Last Updated on September 10, 2020
The following is an Op-Ed from Amanda Levy. Levy is an undergraduate student at Brown University studying computer science – economics, and was a member of Brown’s Varsity Women’s Golf Team, one of the teams cut this May.
Don’t Take Your Eye Off the Ball: The Hidden Attack on Gender Equity in College Athletics
2020 has been a tumultuous year for college students. A horrific pandemic upended their traditional college experiences and separated them from their college communities. As students finished navigating the challenges of a remote school year, the pandemic intensified, a movement for social justice erupted, and a crippling economic downturn began.
Amidst these unsettling events, top Brown University administrators viewed this as “the perfect moment” to challenge a 22-year-old consent decree protecting equal athletic opportunities for women at Brown. Brown’s actions are appalling, not only because it is always important to respect the importance of diversity and inclusion, but also because Brown secretly, and intentionally, decided to attack its Title IX consent decree under the façade of supporting Black Lives Matter activism.
COVID-19 and financial concerns have prompted many universities to cut or stop sports programs. But Brown’s decisions had nothing to do with either. Brown’s announcements made that clear. Moreover, even decisions made for health or financial reasons should not get a free pass without scrutiny. This crisis is the moment to ensure that universities are treating their athletes with respect, not trying to cut corners or mislead students. Respect includes keeping students safe, as well as acknowledging the importance of diversity and inclusion.
On May 28, Brown University cut 11 varsity sports. On June 9, in the wake of increasing Black Lives Matter activism and a vocal alumni campaign, Brown reinstated three of the previously cut teams — men’s track, field, and cross country — in an effort to maintain a racially diverse community of student athletes. Its act to after-the-fact recognize the importance of one aspect of diversity and walk back its prior steps was vitally important, but still insufficient in recognizing diversity in its entirety. After reinstating these three men’s teams, Brown was left having cut twice as many women athletes as men.
Only after repeatedly avoiding the discovery sought by lawyers seeking to redress this gender imbalance did Brown finally produce emails showing that Brown University Chancellor Samuel Mencoff and President Christina Paxson expressly agreed to use pressure building on the University to restore the three men’s teams as a weapon to try to escape from the gender equity requirements of the Title IX consent decree. In an email, Mencoff stated that he wanted to “channel all this emotion from anger at Brown to anger at the court and kill this pestilential thing.”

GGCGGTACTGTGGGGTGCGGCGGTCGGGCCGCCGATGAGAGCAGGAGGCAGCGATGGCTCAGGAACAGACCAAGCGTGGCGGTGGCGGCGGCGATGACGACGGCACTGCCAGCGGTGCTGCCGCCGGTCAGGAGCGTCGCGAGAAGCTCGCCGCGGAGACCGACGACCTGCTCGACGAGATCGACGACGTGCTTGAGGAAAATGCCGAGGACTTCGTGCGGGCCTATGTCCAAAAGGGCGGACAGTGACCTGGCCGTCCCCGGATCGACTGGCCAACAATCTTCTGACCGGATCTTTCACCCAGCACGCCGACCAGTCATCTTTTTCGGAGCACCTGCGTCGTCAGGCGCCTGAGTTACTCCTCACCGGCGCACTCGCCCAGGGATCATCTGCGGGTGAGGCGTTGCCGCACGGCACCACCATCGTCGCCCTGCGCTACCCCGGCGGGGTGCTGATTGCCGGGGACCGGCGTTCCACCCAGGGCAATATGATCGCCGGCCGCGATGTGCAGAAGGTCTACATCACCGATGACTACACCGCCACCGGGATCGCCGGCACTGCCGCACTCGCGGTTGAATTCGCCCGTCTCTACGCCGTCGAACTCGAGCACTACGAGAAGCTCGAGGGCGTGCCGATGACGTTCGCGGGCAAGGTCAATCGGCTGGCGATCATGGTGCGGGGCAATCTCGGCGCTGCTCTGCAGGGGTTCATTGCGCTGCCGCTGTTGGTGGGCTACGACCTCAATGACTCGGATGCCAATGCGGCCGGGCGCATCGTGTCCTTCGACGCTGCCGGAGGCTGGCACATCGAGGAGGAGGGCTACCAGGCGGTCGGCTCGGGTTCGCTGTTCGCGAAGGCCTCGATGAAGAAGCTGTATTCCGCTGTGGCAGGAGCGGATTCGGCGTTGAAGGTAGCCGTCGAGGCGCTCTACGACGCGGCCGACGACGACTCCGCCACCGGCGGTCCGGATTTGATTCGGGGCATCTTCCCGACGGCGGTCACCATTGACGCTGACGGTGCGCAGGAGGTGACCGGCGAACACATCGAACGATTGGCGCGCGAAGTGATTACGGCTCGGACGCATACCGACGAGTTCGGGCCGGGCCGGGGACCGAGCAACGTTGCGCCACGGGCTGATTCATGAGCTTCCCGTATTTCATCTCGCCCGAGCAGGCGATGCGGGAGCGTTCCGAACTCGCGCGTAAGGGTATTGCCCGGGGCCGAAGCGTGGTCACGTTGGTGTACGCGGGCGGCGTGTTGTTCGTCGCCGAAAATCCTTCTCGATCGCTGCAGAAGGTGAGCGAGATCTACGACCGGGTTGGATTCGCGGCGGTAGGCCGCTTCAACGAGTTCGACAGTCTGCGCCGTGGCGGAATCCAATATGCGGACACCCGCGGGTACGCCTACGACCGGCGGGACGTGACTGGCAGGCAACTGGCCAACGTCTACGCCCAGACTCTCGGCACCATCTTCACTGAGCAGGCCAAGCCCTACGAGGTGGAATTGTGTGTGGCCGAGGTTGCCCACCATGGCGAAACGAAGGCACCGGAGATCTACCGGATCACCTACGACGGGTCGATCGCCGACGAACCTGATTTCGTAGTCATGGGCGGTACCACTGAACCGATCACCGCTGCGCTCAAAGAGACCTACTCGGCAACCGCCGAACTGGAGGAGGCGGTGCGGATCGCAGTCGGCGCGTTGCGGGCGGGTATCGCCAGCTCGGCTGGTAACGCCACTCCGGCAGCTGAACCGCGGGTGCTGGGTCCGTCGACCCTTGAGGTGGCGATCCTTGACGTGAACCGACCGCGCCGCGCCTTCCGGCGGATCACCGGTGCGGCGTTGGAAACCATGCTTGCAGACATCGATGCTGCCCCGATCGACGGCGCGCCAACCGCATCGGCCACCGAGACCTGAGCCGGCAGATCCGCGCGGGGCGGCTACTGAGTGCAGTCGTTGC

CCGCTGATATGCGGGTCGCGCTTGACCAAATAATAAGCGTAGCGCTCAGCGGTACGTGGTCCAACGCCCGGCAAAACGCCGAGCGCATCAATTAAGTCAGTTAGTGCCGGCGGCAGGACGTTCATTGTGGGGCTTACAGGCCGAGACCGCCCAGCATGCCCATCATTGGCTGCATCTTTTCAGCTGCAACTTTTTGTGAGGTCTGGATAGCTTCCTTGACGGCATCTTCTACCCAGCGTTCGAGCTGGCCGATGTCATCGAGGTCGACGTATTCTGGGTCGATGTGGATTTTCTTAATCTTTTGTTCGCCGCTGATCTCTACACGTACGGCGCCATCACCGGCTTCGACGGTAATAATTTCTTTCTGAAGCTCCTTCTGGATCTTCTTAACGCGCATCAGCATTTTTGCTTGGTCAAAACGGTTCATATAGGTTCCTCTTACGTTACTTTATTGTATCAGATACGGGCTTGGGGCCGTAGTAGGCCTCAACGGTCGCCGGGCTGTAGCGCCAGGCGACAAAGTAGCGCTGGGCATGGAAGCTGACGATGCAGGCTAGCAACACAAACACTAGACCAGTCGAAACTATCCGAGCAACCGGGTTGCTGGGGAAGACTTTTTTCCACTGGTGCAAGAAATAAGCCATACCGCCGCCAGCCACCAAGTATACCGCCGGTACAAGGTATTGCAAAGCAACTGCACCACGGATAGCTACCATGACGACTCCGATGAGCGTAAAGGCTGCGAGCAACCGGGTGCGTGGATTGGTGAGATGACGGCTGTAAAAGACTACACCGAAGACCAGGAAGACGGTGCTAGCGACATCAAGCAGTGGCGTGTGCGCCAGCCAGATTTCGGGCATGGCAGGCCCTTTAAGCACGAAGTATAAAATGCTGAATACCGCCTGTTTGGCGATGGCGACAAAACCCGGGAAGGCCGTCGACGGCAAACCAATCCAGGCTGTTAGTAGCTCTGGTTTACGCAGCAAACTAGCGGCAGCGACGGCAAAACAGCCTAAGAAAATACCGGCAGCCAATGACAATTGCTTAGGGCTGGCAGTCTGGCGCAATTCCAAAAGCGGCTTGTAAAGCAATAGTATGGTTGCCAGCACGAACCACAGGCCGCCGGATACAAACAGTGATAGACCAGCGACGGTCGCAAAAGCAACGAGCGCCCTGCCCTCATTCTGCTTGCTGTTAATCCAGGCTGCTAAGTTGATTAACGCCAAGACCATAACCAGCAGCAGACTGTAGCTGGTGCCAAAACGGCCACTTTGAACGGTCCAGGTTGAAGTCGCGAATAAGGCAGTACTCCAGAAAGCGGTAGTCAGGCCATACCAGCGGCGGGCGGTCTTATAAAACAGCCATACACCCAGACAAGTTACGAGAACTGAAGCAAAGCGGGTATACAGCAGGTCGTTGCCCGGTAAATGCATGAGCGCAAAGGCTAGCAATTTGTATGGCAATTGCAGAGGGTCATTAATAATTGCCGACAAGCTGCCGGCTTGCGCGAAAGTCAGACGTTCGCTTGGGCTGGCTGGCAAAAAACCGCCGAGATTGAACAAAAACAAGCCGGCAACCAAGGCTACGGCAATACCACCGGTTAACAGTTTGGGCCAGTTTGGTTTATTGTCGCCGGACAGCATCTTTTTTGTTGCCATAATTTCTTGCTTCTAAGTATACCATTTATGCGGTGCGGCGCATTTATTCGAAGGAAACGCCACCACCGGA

Merriam-Webster defines pestilential as deadly, morally harmful, or giving rise to vexation or annoyance. It is abhorrent that, in a year filled with horrific tragedy, Brown’s Chancellor would characterize equal athletic opportunities for women as deadly, morally harmful, and annoying. It is appalling that Mencoff explicitly intended to pit athletes supporting the BLM movement against women athletes, and it is just as appalling that Brown’s President agreed with the chancellor’s “good idea” and thought this was the “perfect moment” to try to dismantle the consent decree.
Brown is under a consent decree because it has a history of violating Title IX. The email evidence exposing the Chancellor’s and President’s lack of respect for the university’s women athletes sadly, but powerfully, demonstrates that the consent decree remains as necessary as ever. The Black Lives Matter movement must be taken seriously and not used as a strategic tool for dismantling the protections afforded women. Title IX should not be referred to by a university Chancellor as a “pestilential thing.”
I want my university to recognize that racial and gender equity in athletics are not issues to be manipulated or pitted against each other. For a university that is 52% women, it is unacceptable that the athletic department appears willing to meet neither the letter nor spirit of Title IX. The eliminated women’s teams should be reinstated, and any future process to eliminate teams should be transparent and equitable.
The cancellation of fall sports seasons is not an excuse to ignore what is happening in college athletics. We must ensure that all athletes are provided with equal opportunities and that institutions recognize the importance of diversity. Change starts with raising awareness and demanding that universities finally value all of their athletes.
Amanda Levy is an undergraduate student at Brown University studying computer science – economics, and was a member of Brown’s Varsity Women’s Golf Team, one of the teams cut this May.
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